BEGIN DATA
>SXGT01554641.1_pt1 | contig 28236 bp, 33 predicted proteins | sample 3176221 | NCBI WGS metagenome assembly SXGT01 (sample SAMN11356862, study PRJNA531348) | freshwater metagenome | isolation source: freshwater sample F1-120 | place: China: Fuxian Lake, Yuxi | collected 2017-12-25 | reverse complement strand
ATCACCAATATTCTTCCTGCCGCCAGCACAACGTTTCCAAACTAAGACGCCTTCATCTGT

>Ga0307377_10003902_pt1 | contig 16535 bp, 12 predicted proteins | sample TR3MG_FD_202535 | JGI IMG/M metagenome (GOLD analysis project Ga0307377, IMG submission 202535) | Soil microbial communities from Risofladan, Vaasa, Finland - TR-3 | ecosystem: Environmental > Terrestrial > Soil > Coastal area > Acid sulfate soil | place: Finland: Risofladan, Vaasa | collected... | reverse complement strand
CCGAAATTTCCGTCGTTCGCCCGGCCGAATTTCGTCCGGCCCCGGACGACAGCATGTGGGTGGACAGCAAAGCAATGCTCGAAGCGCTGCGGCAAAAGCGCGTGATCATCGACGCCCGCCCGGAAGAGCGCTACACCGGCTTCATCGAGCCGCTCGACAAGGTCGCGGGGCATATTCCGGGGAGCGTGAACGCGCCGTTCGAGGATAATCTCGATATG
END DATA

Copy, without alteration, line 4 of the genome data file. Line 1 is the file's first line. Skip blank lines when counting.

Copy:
CCGAAATTTCCGTCGTTCGCCCGGCCGAATTTCGTCCGGCCCCGGACGACAGCATGTGGGTGGACAGCAAAGCAATGCTCGAAGCGCTGCGGCAAAAGCGCGTGATCATCGACGCCCGCCCGGAAGAGCGCTACACCGGCTTCATCGAGCCGCTCGACAAGGTCGCGGGGCATATTCCGGGGAGCGTGAACGCGCCGTTCGAGGATAATCTCGATATG